I check in on Twitter nearly daily. Here is a graphic that looked helpful to me and my fellow homebrewers. It’s a graphic, based on John Palmer’s Hop Wheel (found on page 30 in this PDF), and redesigned and updated by Tim Kreitz, that gives the primary characteristics of hops: spicy, citrusy, fruity, floral, piney (evergreen), herbal, earthy.

Good people drink good beer

Good people drink good beer – Hunter S. Thompson

This is one of those “good news, bad news” sorts of things. The good news is that the number of craft breweries in the United States has hit a 125-year high,  and mega-breweries continue to lose market share. The bad new is the consumption of beer (and beer-like substances) is dropping. (see graph at bottom of post)

Still California is part of the boom, according to beerinsight.com; California “saw a full 43 openings recently: 27 microbreweries, 11 brewpubs and 5 contract breweries.”

The California Craft Brewers Association says California’s craft breweries produced “more craft beer than any other state, brewing more than 2.4 million barrels (32 gallons per barrel),” meaning that “one in five craft beers brewed in the United States” is produced in California. Also, “California has more craft breweries and had more breweries open in 2012 (56) than any other state.” What can I tell you? We Californians are good people and we like good beer.

Beer trend 2000-2011 for total industry shipments. (All figures in Bbls-000. Source: http://www.beerinsights.com/popups/trendshipments.html)

This week on BrewZasters: Session IPA

I got a call from my friend Ron, the owner and head brewer, at Kelsey Creek Brewing Company the week before last. He had some American ale yeast, would I like it? Hell yes, I would like it. Getting “some yeast” from Ron is the equivalent of maybe 10 starter batches; it’s probably a pint (~0.5L) of active yeast.

I recently found a recipe for a “small” IPA (India Pale Ale) that I wanted to try. The recipe falls pretty well into the hoppy pale ale category. The idea is to give the “mouthfeel” and hoppiness of an IPA without the alcohol kick. Or, what I call a session IPA. Here’s the recipe:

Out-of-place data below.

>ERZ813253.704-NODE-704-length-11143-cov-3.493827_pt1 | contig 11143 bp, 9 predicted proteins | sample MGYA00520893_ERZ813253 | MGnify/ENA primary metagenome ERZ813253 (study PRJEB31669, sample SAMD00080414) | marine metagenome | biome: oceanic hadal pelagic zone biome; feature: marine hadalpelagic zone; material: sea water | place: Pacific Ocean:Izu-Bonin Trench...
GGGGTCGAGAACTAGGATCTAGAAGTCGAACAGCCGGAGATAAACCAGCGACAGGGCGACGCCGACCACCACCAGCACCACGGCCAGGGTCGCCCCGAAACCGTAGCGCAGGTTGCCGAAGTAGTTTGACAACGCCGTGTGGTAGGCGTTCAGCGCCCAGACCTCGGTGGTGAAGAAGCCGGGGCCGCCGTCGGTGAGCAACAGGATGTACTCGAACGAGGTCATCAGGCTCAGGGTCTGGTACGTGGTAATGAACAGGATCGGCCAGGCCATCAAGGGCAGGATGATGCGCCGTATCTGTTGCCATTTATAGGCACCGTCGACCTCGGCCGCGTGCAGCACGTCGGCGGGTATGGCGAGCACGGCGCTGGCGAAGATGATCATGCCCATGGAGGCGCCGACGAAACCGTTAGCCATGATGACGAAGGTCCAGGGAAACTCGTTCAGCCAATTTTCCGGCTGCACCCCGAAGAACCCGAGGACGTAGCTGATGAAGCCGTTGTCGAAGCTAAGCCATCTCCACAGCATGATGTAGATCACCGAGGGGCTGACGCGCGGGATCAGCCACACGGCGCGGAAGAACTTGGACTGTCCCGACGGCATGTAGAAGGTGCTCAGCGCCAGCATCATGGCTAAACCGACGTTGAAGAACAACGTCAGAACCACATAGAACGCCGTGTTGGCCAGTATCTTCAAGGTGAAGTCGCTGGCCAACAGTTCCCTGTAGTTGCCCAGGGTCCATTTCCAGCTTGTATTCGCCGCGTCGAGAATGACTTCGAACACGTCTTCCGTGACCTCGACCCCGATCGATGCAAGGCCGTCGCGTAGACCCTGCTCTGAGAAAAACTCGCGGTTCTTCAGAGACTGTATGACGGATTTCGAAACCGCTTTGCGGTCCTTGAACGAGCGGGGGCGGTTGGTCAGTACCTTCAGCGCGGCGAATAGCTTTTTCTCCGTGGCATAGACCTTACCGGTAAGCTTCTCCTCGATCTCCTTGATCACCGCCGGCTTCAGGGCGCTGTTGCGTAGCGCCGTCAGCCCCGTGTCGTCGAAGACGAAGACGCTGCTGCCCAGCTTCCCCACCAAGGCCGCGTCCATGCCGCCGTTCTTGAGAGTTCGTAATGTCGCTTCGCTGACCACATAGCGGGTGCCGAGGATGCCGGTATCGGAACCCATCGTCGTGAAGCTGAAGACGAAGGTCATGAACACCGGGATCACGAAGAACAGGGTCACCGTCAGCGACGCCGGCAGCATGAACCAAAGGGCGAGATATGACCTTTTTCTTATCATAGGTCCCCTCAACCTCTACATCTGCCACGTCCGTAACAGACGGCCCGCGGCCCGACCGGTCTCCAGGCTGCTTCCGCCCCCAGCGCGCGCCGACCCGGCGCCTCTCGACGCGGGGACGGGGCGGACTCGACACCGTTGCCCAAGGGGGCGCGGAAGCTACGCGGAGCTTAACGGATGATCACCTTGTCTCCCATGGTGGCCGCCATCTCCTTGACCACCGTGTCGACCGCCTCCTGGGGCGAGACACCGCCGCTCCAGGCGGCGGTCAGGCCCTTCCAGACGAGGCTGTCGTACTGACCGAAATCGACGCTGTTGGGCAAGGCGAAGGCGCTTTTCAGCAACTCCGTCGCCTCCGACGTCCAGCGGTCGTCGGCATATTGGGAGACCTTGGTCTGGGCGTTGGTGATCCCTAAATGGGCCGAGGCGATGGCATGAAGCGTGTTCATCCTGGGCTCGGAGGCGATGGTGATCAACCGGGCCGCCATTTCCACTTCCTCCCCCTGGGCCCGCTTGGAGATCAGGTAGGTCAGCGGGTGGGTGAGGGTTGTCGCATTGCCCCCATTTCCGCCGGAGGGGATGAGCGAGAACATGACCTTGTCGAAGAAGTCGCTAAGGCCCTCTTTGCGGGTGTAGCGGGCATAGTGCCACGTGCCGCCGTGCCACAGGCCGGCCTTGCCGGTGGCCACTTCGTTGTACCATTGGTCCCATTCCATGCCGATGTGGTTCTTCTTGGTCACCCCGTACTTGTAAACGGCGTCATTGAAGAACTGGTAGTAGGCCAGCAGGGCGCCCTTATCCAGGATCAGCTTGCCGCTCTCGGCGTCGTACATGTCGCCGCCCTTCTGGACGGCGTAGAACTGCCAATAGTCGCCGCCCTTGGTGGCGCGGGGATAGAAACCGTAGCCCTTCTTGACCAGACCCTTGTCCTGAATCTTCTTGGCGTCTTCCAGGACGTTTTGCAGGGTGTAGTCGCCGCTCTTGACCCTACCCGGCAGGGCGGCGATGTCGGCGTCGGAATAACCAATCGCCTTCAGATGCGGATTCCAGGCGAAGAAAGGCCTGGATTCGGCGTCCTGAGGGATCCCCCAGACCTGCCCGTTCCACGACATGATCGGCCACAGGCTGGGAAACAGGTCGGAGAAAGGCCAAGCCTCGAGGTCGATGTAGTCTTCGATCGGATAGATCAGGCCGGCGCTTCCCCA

(Anticipated) Original gravity = 1.045

(Anticipated) Finished gravity = 1.012

(Anticipated) SRM (Color) = 18

(Anticipated) Alcohol By Volume = 4.3%

Grain Bill (Mash at 152F/67C for 60 minutes)

2.9 lb (1.3 kg) 2-row pale malt (2 SRM)

2.5 lb (1.13 kg) Munich malt (9 SRM)

2.0 lb (0.9 kg) Vienna malt (3.5 SRM)

Hop Schedule

0.78 Oz (22g) Simcoe hops (12% Alpha acids) at 90 minutes

1.0 (28g) U.S. Golding hops at flameout

2.0 Oz (56g) Amarillo hops “dry hopped” in secondary

Yeast

Wyeast 1968 (London ESB) yeast

The author appears to be going for an English/American fusion IPA taste by calling for a London Extra Special Bitters yeast and the aroma/dry hop additions of Golding and Amarillo hops. These aroma/dry hop additions should give the beer a floral and citrus aroma but the London ESB yeast should dampen some of the taste in ways a cleaner American ale yeast wouldn’t. The use of Munich and Vienna malts should give a fullness (I’m no expert here, I’m checking BeerSmith and BeerAlchemy for descriptions) that wouldn’t be there with straight 2-Row barley because they will yield less fermentable sugars than straight 2-Row barley would. (Experts, please leave a comment to let me know if I’m totally off base)